Phoenix’s “Bankrupt!” disappoints

It does me great honor to review my favorite band Phoenix’s new album, “Bankrupt!” Unfortunately, not all I have to say is rapturous praise. Phoenix is a French band based out of Versailles. They reached national acclaim with their 2009 album “Wolfgang Amadeus,” and their fans have been waiting impatiently for another one ever since. “Bankrupt!” both fulfilled and dis-appointed these dreams.

The album begins with a track called “Entertainment,” which stands up to the high standard the band set for them-selves. It begins with a high key, almost oriental-sounding intro and immediately throws in the band’s trademark synth and guitar combo. The sound is reminiscent of their earlier albums and maintains the intoxicating melodies they provided for fans in “Wolfgang Amadeus.” The track’s melody maintains the band’s originality and gives listeners another musical hit. From there they break into symphonic-sounding tracks such as “S.O.S. in Bel Air” and others that are slightly reminiscent of the ‘80s, like “Trying to Be Cool.” While these tracks have wonderful sections within them, their overall sound is not quite as catchy as what I expected from Phoenix.

Their middle-of-the-album long track, “Bankrupt!” features a harpsichord and vocals in the last two minutes of its seven minutes. While it may be unfair to com-pare this album so directly to their last release, “Bankrupt!” lacks the same dreamy yet strong sound that “Love Like A Sunset” from “Wolfgang Amadeus” had. What is both wonderful and maddening is that the track only truly shows its potential in the last 30 seconds, when it uses deeper minor bass plucks as the vocals fade away. This instrumentation and sound has never been used by Phoenix previously and I would have loved to have heard them experiment with it a bit more.

The last five tracks of the album are similarly lacking, although “Bourgeois” and “Oblique City” manage to resurrect some of Phoenix’s trademark sound without feeling recycled. “Bourgeois” has a lofty, soft sound that puts the focus on the lyrics. The track follows a more pop-y composition than the others, which is perhaps what makes it more appealing to the ear. I enjoyed it nonetheless. “Oblique City” is an upbeat closing track. Though the middle section seems slightly off, the guitar throughout is classically Phoenix. The final seconds of the track, featuring soft acoustic guitar and humming, perfectly closes the album.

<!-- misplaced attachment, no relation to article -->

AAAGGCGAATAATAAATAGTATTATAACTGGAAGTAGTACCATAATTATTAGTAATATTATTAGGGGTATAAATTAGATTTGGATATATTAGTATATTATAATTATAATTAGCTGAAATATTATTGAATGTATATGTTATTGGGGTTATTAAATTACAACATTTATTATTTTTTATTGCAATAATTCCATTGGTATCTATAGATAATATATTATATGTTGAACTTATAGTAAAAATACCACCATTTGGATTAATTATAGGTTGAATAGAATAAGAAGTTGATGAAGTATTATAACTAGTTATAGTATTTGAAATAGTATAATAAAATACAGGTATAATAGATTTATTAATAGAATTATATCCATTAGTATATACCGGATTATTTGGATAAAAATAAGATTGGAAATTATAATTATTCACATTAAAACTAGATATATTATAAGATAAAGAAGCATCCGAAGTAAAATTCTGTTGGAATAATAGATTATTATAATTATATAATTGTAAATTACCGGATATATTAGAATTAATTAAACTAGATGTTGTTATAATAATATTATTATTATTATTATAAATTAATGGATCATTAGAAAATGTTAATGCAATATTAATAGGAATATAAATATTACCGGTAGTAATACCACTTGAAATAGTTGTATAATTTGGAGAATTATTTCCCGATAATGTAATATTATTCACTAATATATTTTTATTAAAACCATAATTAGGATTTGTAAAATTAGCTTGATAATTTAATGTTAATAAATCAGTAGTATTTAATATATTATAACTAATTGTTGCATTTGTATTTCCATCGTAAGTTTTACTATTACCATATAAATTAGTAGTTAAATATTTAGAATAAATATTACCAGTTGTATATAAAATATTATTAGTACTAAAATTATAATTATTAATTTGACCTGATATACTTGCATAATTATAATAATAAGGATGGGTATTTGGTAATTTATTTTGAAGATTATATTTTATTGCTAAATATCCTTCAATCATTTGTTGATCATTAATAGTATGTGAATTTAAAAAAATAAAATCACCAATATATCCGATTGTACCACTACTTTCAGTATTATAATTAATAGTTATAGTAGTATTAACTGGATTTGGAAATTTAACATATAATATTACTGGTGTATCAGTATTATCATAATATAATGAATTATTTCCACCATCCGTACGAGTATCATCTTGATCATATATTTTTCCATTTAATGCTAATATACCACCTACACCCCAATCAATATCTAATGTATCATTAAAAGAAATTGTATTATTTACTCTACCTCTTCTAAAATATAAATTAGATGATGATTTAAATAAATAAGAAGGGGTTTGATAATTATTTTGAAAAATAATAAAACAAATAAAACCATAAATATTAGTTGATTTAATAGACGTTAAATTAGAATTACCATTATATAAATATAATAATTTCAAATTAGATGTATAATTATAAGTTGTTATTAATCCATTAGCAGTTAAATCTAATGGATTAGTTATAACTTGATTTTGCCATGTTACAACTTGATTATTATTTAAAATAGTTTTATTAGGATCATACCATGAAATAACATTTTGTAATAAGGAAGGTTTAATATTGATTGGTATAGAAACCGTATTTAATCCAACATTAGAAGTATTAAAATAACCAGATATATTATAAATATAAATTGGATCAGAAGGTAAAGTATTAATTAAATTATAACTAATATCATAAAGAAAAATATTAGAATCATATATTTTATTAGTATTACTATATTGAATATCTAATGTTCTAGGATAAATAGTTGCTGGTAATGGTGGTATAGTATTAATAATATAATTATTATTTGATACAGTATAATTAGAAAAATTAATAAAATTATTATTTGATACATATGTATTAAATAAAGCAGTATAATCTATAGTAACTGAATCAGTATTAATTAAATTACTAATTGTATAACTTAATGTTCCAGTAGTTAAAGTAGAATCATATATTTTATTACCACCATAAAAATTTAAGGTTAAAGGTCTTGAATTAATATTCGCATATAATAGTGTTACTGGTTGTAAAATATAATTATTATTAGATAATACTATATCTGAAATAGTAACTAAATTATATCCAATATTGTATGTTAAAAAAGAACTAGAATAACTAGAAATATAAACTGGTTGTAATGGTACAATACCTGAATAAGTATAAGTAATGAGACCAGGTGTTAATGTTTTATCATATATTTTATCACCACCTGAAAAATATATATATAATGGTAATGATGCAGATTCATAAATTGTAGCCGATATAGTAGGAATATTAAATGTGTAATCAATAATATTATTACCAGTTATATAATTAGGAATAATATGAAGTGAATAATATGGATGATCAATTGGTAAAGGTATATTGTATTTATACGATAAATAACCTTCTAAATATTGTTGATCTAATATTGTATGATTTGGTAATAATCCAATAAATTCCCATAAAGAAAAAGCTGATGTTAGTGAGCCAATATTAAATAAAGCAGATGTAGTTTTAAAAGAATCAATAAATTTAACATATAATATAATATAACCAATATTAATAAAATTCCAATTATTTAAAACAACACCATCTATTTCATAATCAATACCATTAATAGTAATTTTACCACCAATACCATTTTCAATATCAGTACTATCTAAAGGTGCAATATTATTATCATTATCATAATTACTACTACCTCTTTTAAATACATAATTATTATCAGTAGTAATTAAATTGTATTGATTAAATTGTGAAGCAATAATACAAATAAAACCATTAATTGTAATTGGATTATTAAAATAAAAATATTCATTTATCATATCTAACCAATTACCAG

The two main things that frustrate me about “Bankrupt!” are the introductions to almost every track and the lack of focus on lyrics. In the past, my favorite part about Phoenix has been their lyrics. Perhaps it’s because English is their second language or because they merely under-stand the emotions of the world, but Phoenix always has a unique way of putting together simple words to form unforgettable lyrics.

While a few of the tracks on “Bankrupt!” have snippets of their past lyrical brilliance, most are either unintelligible or uninspired. Secondly, many of the introductions to the album’s tracks are unappealing or unrelated to the oncoming melodies. For example, “Chloroform” and “Drakkar Noir” both begin with rather bland synth melodies, which do not compliment the following melodies and at times even detract from them.

Overall, I am regrettably dis-appointed with Phoenix’s newest contribution. To be fair, the band set an impossibly high standard for themselves with “Wolfgang Amadeus” and cannot be faulted for failing to live up to a historic album. Perhaps my disappoint-ment will be lessened after several more listens. This album is more complex and experimental than “Wolfgang Amadeus” and there-fore could perhaps be a success on a different level than Phoenix’s previous work. Nonetheless, “Bankrupt!” seems to lack the wild inspiration I expect from Phoenix.